As daylight faded, Matthew Smith and Kerrybeth Hall were in rural West Texas headed to college when the left rear tire of Smith’s black Ford pickup failed.
The truck skidded sideways on the busy highway, smashing through a wire fence before rolling over in the parched plains, killing them both.
Police listed the Goodyear Wrangler SilentArmor tire — among more than 40,000 the company later recalled — as a cause of the crash that August day in 2011.
The fatal accident is a stark example of the deadly consequences of Goodyear Tire & Rubber Co.’s lax approach to safety, contributing to deaths of motorists on the road and workers in its plants, a six-month investigation by Reveal from The Center for Investigative Reporting has found. Tires involved in the accidents were manufactured in Goodyear plants in Fayetteville, North Carolina, and Danville, Virginia, where intense production demands and leaks in the roof during storms have endangered both workers and consumers for years.
Reveal interviewed dozens of current and former Goodyear workers and analyzed hundreds of federal and state agency documents and court records from seven states. In interviews, several former employees said they felt pressure to put production before workplace safety. Others recalled a quota-driven motto invoked on the shop floor: “Round and black and out the back.”
“The pressure to get the job done was very intense,” said Joel Burdette, who worked as an area manager at the company’s Union City, Tennessee, plant before it closed in 2011. Burdette then took a similar job at the Danville plant, leaving in 2014.
“That was a motto: Anything goes as long as it goes onto the truck and gets shipped out,” he said.
About seven months after Smith and Hall were killed, Goodyear sent out recall notices.
“Use of these tires in severe conditions could result in partial tread separation which could lead to vehicle damage or a motor vehicle crash,” the company stated in a letter to the National Highway Traffic Safety Administration.
Goodyear noted it had been monitoring problems with the SilentArmor tires since at least May 2010, 15 months before the deaths of Smith and Hall.
The tire in Smith and Hall’s crash was made in Fayetteville, but at least two others died in accidents over the last five years after tires made at Goodyear’s Danville plant failed. Another motorist, Harry Patel of Michigan, became a partial quadriplegic in 2012 when a tire on his Nissan Pathfinder separated, causing the SUV to flip and land in a ditch. That tire was made at Goodyear’s Fayetteville plant.
After hearing arguments from Patel’s lawyers that Goodyear had ramped up production, compromising the quality of its tires, a jury awarded him $16 million, one of the largest product liability awards in Michigan’s history. The 2015 award, which Goodyear has appealed, was cut nearly in half because of state liability caps.
“The shocking collapse of safety controls at Goodyear’s plants has inflicted immeasurable losses on the many families of Goodyear customers killed in avoidable tragedies,” said John Gsanger, an attorney for the families of Patel and Hall.
A deadly record
Manufacturing tires is a hazardous process requiring a vigilant approach to safety. In plants that can stretch over 50 football fields, workers use massive machines to fashion rubber and steel into tens of thousands of tires for everyday motorists and clients ranging from NASCAR to FedEx.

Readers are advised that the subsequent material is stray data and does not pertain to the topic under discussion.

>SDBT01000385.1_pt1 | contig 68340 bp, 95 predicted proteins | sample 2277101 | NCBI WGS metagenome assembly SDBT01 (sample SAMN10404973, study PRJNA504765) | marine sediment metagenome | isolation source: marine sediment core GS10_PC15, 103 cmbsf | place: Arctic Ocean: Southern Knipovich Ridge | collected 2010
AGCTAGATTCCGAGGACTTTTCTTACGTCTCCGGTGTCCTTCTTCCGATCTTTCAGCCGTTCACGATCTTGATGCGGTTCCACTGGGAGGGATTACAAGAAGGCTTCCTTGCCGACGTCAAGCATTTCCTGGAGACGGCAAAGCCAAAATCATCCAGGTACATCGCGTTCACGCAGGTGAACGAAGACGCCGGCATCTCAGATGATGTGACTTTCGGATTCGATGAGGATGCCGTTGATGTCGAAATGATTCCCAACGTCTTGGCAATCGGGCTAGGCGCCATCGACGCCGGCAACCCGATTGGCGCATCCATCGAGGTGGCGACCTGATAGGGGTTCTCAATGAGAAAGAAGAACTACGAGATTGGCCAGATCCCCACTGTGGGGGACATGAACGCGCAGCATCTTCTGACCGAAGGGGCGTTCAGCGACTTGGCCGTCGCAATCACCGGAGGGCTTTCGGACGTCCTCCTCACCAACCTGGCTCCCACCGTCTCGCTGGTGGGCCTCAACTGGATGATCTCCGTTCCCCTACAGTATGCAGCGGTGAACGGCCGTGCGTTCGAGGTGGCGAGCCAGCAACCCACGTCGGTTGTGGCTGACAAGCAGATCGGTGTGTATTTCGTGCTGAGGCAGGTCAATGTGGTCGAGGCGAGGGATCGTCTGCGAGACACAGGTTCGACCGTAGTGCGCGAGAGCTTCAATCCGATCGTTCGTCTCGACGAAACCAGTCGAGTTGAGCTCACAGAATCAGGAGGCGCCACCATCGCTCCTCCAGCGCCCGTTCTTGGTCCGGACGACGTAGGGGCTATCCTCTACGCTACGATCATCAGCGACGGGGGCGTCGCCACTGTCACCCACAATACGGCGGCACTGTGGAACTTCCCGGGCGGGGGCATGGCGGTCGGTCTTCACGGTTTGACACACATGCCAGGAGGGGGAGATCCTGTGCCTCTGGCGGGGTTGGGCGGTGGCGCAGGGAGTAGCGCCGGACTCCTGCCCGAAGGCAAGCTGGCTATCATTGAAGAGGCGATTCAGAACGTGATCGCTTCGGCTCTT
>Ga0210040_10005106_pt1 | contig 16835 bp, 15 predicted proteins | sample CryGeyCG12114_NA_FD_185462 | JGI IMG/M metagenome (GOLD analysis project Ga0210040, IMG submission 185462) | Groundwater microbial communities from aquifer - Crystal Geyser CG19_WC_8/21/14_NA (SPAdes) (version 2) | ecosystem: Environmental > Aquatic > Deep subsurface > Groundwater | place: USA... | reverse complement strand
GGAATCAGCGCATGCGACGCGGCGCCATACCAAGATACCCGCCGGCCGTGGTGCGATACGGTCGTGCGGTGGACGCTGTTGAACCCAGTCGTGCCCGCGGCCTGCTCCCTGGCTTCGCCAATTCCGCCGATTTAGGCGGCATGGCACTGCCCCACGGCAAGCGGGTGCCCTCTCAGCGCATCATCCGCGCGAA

The plants can be grimy. Machines that grind rubber spew fine dust over workers’ clothes and faces. Even after showering, they ooze black residue from their pores, leaving imprints of their bodies on their bedsheets.
“It’s like working in a coal mine,” said Bo Rosas, a former maintenance manager at Goodyear’s Danville plant. “When you blow your nose, you see black film.”
But even among its peers, Goodyear stands out. The tire giant is among the deadliest manufacturers in the nation for workers, Reveal’s analysis of data from the federal Occupational Safety and Health Administration shows. Since August 2015, five Goodyear workers have been killed — four at the Virginia plant in one year alone.
Ellis Jones, Goodyear’s senior director of global environmental health, safety and sustainability, called the company’s workplace deaths “an unusual situation.”
“We reacted after every incident,” he said, referring to the company’s rash of workplace accidents. “We did have to take a step back and say, ‘Let’s look at the system within Danville and identify the gaps in the system, and let’s close those gaps.’ ”
While acknowledging those safety lapses, Jones said the company’s tires are safe for consumers.
“Each stage of the process, that raw material, that component is tested, and that finished tire is tested for quality,” he said. “So we’re very confident about the quality of our product.”
After serious workplace accidents, the company’s managers have both clashed with investigators and admitted to regulators that they ignored workplace safety lapses, Reveal found. In one instance, a manager admitted to an accumulation of oil over a period of days due to a reduction in personnel in the cleaning crew.
Since October 2008, Goodyear has been fined more than $1.9 million for nearly 200 health and workplace safety violations, far more than its four major competitors combined.
But its deadly track record has received scant national attention, and the publicly traded company has continued to profit from clients ranging from Boeing to the U.S. military and took in $1.3 billion in net income last year.
Shifting politics in Washington stand to further insulate companies such as Goodyear from accountability. Reinvigorating manufacturing and job growth is at the core of President Donald Trump’s economic agenda.